Episode 41: Why Black lives matter with Kwavi Agbeyegbe
2020 is turning out to be a momentous year in more ways than half a dozen! The Black Lives Matter movement took off again in a huge way after the murder of George Floyd. I felt it was something I had to discuss on the podcast. So I turned to a magnificent midlife woman, Kwavi Agbeyegbe, who was an early guest in Season 1, to talk to and teach me about it.
We need to discuss this and white people in particular need to get educated and learn. Kwavi has a unique perspective on the situation. My hope is that this episode will in some small way help that education process. If you find it helpful please share this.
We talk about:
- Hoping that major change is finally in the works
- Kwavi living in three different countries and how that has affected her perceptions of racism
- Experiencing racism in church in Boston
- The Jim Crow laws of racial segregation in the USHaving to use separate water fountains and toilet facilities
- The slave trade and the implications of thatLearning about anti-Black racism in the US
- Kwavi embracing her cultural heritage by choosing to use her middle name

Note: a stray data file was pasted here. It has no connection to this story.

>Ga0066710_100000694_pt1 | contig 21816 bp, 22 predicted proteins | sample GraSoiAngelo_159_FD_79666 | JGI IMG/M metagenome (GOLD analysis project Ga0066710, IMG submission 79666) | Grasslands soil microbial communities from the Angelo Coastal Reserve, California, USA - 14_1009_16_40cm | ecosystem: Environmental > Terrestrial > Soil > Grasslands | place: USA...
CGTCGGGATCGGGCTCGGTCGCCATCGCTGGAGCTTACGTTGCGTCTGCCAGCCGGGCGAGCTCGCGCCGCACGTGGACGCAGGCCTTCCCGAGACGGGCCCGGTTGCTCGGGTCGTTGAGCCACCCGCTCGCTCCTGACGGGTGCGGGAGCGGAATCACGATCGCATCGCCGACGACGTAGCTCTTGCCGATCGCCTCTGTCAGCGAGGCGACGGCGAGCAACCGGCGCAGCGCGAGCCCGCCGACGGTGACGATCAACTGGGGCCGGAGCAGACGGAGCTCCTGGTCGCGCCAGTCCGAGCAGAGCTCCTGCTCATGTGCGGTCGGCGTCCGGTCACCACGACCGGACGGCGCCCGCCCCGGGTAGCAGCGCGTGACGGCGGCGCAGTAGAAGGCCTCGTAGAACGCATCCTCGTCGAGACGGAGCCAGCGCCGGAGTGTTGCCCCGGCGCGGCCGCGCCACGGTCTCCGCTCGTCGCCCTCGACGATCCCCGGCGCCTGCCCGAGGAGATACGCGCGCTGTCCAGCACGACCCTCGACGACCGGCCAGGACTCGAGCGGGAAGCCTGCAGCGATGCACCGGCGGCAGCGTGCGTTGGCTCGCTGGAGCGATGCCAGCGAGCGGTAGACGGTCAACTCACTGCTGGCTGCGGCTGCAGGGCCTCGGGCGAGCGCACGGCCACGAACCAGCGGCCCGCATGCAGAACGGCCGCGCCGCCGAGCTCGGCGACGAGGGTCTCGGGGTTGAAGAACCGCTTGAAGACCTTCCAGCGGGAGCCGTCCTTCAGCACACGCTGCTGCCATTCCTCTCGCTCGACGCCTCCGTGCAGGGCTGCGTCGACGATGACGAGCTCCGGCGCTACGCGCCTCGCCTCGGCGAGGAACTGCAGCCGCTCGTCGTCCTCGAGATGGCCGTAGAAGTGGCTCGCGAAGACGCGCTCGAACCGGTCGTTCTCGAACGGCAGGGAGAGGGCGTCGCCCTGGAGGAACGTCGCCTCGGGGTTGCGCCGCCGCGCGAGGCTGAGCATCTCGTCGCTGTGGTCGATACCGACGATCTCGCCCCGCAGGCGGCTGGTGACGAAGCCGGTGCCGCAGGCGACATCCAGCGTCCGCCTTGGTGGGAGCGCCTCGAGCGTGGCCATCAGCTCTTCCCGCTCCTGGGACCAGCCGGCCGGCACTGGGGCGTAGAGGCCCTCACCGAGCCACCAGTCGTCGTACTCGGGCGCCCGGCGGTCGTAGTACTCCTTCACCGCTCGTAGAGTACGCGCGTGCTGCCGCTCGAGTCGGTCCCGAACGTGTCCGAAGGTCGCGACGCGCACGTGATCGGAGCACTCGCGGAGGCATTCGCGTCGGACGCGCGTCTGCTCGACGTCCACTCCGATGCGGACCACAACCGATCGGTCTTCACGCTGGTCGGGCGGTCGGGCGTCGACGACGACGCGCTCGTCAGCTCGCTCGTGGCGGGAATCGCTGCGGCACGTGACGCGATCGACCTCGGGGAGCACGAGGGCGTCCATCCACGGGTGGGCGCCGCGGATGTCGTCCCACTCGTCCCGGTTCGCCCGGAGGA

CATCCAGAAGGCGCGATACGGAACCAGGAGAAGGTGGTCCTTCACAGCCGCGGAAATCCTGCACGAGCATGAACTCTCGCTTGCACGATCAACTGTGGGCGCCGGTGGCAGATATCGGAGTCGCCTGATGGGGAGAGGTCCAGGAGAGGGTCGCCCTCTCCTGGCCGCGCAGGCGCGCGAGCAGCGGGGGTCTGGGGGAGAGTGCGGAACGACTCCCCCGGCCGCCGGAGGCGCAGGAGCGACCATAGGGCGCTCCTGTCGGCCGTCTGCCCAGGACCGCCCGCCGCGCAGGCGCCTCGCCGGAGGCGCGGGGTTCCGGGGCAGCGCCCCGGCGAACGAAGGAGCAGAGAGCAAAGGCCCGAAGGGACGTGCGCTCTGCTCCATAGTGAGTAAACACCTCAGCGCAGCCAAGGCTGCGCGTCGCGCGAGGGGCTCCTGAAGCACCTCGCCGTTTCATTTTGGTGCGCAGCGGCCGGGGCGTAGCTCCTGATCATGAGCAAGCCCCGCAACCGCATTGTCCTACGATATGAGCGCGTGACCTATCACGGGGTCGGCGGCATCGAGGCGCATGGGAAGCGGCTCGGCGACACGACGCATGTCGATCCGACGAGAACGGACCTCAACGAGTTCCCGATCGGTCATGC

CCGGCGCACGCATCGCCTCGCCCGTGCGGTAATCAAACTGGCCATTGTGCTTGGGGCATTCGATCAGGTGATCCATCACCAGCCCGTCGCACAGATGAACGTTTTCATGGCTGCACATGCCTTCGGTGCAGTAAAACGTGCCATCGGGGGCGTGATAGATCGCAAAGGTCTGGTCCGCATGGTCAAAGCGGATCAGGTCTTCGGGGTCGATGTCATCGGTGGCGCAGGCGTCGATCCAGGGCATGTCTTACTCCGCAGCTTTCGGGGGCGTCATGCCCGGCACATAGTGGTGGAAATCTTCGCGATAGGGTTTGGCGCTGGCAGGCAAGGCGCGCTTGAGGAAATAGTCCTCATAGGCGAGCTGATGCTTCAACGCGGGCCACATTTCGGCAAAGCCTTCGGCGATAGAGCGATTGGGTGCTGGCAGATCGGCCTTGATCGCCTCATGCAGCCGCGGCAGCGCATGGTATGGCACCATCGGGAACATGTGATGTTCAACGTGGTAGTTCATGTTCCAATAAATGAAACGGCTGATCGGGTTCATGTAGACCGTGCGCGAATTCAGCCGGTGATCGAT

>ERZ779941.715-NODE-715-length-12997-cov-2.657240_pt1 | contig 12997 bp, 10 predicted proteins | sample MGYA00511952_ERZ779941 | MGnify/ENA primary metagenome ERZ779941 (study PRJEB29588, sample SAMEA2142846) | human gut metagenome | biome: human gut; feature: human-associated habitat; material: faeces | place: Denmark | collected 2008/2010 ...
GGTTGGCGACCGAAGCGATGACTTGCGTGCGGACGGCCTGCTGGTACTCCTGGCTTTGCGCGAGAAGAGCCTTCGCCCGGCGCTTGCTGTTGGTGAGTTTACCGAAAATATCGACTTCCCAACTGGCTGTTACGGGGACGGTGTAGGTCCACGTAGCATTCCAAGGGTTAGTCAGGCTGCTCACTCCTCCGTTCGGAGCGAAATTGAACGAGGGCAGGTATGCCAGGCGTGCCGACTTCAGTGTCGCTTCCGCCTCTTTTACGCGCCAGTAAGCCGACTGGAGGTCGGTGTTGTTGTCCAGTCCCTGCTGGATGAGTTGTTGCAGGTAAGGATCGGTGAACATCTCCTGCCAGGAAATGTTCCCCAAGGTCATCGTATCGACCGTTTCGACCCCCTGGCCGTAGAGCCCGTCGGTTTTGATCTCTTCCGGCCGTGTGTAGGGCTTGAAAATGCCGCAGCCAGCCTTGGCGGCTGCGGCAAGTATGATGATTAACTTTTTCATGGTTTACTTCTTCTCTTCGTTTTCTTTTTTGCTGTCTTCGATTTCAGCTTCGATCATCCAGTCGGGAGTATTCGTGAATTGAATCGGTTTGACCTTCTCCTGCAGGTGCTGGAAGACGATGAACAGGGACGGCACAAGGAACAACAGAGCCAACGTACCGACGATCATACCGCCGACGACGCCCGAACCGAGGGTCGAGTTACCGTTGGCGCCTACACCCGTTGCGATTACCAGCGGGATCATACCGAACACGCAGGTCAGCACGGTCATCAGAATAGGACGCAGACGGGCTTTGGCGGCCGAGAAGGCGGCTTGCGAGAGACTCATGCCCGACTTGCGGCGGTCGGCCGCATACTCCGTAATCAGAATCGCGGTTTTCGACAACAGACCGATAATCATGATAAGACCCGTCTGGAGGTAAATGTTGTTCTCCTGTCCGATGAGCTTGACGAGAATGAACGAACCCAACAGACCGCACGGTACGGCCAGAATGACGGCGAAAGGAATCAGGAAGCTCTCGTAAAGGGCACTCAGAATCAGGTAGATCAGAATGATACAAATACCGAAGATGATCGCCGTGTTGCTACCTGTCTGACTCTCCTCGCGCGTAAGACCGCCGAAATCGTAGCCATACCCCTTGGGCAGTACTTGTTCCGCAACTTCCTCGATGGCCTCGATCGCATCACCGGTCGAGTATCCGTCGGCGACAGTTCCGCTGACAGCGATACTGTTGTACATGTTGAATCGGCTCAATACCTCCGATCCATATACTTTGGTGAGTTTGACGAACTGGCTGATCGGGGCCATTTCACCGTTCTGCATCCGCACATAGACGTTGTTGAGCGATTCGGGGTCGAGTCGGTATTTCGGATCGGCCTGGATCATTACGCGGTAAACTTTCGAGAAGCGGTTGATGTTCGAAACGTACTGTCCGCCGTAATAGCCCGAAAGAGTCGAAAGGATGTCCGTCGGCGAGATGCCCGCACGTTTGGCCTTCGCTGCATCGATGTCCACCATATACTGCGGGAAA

- Living in Atlanta, the birthplace of Martin Luther King and civil rights
- Police brutality day to day
- Coping with the situation as it is now
- Learning from Black women
- The need to speak up if you have a platform
- Speaking to others who know so as not to make things worse in your comments
- Not discounting color by saying you are color-blind
- It’s important to talk about this and cope with being uncomfortable.
- It’s too easy to say you are not racist
- White privilege and staying comfortable
- Using your whiteness for good
- Reading and educating yourself
- Not knowing your heritage when your ancestors were slaves
- Needing to teach your children information to keep them safe because they are Black
- The assumption that Black kids are always doing something wrong
- White flight when Blacks move into a neighborhood
- White people fearing they will lose out if Black people get more
- Knowing Kwavi’s boys are perceived differently
- Fearing being stopped by the police
- Amy Cooper and the Central Park incident
- Moving beyond just being seen as Black
- The need for protest to make voices heard
- The importance of educating yourself if you are White
- How Black people always tend to be at the bottom of the racism pile
- The need to focus now on Black lives not all lives
- The burden of dealing with these issues every day when you are Black
- Our obligation to speak up
And lots more.
You may also read the summary transcription here.
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